Schweinfurt is a city in the Unterfranken region of Bavaria in Germany on the right bank of the canalized Main, which is here spanned by several bridges, 27 km North-East of Würzburg. ...

RAF strategic bombing in World War II
Overview Documents
RAF Bomber Command | Bomber Command | Strategic bombing | Aerial bombing of cities
Prominent People
Sir Archibald Sinclair | Sir Charles Portal | Norman Bottomley
Arthur "Bomber" Harris | Sir Arthur W. Tedder | Professor Lindemann
Bombing Campaigns and Operations
Augsburg | "Dam Busters" | Berlin | Cologne | Braunschweig
Dresden | Hamburg | Kassel | Pforzheim | Würzburg
Aircraft, Technology and Tactics
Blenheim | Halifax | Hampden | Lancaster | Mosquito | Stirling | Wellesley | Wellington | Whitley
Window | H2S | GEE | Oboe | G-H | Monica
Blockbuster bomb | Tallboy bomb | Grand Slam bomb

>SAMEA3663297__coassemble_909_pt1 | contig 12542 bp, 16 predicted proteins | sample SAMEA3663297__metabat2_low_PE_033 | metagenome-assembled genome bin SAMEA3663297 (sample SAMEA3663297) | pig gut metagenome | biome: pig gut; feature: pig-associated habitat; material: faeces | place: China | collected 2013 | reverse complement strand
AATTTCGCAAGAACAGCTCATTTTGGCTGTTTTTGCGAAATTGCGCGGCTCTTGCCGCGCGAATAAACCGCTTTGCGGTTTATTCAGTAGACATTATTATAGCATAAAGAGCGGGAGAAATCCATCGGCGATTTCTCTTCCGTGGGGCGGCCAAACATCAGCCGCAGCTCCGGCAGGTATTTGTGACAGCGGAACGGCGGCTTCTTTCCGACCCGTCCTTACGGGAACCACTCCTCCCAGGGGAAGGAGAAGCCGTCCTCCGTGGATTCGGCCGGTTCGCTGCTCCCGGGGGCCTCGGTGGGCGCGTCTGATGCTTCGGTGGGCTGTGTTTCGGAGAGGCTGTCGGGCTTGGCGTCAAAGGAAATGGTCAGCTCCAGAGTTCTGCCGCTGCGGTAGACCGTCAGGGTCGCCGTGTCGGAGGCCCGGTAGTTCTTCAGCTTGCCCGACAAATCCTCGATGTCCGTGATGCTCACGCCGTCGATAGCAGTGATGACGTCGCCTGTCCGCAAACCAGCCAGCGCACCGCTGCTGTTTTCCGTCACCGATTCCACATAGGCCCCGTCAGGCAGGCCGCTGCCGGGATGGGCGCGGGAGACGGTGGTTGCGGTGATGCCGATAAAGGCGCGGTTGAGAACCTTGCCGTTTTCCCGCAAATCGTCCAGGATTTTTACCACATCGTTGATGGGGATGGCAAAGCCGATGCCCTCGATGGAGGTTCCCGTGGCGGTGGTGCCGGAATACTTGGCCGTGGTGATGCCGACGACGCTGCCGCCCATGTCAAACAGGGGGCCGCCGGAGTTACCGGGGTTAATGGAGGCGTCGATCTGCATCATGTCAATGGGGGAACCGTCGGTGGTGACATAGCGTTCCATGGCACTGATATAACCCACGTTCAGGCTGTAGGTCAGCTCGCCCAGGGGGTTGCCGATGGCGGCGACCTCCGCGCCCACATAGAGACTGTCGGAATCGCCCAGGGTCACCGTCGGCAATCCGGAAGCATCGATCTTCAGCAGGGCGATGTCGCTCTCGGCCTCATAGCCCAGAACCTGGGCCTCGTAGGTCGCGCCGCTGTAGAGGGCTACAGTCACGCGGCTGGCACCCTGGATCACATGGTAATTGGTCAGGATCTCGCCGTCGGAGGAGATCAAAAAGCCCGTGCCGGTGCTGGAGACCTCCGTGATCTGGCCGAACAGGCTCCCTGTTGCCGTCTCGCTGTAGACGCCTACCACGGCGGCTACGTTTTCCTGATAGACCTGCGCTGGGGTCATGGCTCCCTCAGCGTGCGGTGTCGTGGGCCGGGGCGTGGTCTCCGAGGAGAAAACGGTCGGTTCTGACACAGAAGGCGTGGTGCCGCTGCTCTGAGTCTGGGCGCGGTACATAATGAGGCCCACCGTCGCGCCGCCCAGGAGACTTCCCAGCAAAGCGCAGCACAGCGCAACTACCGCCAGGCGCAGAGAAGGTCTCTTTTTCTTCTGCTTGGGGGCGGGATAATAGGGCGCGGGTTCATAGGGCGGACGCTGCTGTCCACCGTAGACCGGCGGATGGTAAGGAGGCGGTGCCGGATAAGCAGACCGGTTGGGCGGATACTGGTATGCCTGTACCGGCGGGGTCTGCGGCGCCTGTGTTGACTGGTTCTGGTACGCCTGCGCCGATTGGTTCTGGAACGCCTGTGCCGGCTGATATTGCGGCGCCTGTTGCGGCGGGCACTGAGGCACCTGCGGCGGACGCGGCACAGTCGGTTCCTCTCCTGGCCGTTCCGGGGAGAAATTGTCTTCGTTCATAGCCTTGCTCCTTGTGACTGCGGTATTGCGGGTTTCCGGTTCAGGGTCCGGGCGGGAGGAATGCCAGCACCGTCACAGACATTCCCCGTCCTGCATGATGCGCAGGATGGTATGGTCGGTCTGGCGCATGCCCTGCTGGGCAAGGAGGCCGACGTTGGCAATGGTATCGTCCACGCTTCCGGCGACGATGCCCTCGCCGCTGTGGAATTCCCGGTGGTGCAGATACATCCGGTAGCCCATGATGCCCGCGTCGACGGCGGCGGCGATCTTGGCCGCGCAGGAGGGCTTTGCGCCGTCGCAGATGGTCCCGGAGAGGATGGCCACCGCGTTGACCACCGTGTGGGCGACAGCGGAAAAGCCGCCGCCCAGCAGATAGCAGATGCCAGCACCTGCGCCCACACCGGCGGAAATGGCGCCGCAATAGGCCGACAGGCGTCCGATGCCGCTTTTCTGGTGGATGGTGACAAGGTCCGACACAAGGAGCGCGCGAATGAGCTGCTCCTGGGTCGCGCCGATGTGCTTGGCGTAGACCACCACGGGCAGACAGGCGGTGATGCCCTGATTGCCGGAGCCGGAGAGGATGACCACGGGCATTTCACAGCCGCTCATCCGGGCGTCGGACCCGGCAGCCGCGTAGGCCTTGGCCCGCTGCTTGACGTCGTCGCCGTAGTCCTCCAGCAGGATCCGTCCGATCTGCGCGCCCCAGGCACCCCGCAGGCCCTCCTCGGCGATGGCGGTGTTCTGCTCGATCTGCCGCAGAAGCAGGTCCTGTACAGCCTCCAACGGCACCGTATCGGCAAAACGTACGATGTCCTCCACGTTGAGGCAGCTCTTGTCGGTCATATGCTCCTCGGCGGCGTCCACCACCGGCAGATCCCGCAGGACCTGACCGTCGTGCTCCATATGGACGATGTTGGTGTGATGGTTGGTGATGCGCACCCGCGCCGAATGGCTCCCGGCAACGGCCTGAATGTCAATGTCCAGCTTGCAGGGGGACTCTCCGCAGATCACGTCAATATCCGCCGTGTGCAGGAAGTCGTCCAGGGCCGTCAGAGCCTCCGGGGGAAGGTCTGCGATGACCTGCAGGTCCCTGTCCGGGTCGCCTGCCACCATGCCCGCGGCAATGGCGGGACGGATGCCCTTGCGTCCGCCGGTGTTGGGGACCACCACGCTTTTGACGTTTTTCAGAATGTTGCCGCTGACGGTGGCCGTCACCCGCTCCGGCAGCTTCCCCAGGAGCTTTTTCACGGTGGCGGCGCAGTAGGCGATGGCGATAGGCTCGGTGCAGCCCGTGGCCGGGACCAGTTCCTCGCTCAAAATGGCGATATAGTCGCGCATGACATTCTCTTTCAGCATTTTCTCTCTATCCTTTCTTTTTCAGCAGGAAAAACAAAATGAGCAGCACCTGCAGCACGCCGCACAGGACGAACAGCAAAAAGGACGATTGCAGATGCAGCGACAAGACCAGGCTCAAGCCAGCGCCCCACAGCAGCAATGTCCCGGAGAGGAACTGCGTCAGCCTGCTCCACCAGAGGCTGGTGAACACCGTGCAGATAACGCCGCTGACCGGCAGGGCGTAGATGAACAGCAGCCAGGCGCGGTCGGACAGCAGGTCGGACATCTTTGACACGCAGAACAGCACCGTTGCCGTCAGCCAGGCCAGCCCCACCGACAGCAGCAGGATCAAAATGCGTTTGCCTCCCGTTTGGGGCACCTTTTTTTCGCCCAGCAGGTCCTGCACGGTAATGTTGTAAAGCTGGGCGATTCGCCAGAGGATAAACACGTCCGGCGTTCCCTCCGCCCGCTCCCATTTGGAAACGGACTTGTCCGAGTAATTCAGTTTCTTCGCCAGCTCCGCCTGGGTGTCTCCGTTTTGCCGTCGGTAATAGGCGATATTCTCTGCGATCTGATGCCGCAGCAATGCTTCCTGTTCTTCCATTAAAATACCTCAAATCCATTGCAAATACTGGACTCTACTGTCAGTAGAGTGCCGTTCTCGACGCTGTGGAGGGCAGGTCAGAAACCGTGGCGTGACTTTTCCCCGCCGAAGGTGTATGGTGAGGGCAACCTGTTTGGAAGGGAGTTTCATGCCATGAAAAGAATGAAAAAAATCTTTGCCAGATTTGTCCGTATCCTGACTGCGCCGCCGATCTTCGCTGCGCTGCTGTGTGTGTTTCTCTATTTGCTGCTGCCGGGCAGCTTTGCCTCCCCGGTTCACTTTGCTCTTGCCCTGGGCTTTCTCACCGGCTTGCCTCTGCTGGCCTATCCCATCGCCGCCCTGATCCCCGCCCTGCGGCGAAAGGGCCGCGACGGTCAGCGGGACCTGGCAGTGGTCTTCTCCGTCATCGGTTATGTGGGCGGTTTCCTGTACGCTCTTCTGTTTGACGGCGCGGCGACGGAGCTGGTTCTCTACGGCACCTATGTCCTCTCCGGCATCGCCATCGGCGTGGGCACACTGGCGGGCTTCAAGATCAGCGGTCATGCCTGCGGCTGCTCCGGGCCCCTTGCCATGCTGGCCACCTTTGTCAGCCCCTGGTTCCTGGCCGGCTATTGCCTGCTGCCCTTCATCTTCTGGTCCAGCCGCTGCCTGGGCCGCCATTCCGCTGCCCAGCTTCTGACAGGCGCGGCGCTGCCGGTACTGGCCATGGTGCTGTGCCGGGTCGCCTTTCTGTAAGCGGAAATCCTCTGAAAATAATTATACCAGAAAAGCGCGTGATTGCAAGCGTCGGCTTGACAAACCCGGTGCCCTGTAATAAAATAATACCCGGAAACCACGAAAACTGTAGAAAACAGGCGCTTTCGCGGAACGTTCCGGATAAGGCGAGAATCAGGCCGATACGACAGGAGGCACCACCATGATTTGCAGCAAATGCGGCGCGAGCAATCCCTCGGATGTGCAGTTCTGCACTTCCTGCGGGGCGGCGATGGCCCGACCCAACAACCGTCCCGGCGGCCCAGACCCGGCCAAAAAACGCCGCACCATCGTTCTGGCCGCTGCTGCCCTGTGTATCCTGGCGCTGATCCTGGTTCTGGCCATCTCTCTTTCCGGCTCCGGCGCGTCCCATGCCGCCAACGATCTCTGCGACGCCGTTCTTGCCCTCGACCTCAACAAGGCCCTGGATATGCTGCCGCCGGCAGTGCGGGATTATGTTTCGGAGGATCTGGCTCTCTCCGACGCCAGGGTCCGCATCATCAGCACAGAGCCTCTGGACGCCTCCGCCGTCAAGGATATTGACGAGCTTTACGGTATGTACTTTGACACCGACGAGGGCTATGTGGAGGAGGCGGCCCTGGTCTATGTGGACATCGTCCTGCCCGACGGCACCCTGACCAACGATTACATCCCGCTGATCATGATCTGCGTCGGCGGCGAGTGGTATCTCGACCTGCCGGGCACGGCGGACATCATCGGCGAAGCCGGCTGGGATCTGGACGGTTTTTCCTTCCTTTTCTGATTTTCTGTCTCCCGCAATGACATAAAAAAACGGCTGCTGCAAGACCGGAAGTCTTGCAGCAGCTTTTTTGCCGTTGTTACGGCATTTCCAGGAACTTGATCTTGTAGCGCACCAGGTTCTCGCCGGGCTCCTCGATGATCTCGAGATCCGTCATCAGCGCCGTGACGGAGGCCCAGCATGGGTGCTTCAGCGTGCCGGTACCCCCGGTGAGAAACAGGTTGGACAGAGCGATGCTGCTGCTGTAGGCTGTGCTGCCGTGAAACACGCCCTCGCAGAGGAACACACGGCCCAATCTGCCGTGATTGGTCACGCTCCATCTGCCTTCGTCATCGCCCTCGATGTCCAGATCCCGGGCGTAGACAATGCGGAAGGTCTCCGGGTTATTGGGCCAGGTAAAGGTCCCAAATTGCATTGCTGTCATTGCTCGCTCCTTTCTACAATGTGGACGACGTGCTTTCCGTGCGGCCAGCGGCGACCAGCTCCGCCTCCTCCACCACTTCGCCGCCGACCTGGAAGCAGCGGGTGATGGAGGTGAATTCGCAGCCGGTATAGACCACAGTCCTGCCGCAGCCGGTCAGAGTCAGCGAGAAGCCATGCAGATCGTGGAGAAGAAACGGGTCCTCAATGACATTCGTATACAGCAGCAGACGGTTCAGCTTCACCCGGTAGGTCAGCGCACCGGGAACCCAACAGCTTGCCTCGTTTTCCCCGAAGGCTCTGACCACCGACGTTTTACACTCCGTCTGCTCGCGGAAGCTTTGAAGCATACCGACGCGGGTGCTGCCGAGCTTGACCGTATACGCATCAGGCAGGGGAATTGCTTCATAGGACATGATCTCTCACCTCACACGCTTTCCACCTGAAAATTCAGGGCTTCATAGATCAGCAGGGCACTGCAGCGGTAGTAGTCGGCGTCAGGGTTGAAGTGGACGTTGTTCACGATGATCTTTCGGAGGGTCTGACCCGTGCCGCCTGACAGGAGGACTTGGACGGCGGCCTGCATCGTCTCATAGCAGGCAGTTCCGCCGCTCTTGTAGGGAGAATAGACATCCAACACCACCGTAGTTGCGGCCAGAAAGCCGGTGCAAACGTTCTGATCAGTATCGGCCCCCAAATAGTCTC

Bomber stream | Pathfinders
Aerial Defence of the United Kingdom | USAAF | Luftwaffe

  Results from FactBites:
NLS - Bomber Command (700 words)
During the early months of the war, Bomber Command's attacks were a mere nuisance to the enemy.
Fourteen hours in a Hampden bomber on a winter's night was the lot of the crews who set out to destroy the oil storage depot lying outside Stettin and there are many similar stories.
On a raid to the Essen factories by 705 four-engined bombers ninety-six percent of the bombs were thought to have hit the factories.
::Bomber Command 1939:: (1634 words)
Bomber Command moved to its new headquarters near High Wycombe early in 1940.
Many of the senior officers in Bomber Command were experienced from World War One but none of them had experienced modern bombing as seen at Guernica in the Spanish Civil War.
The experiences of Bomber Command in the early months of the war, led to a decision being made that night raids were far better in terms of crew survival and night flying became the norm rather than day flying.
  More results at FactBites »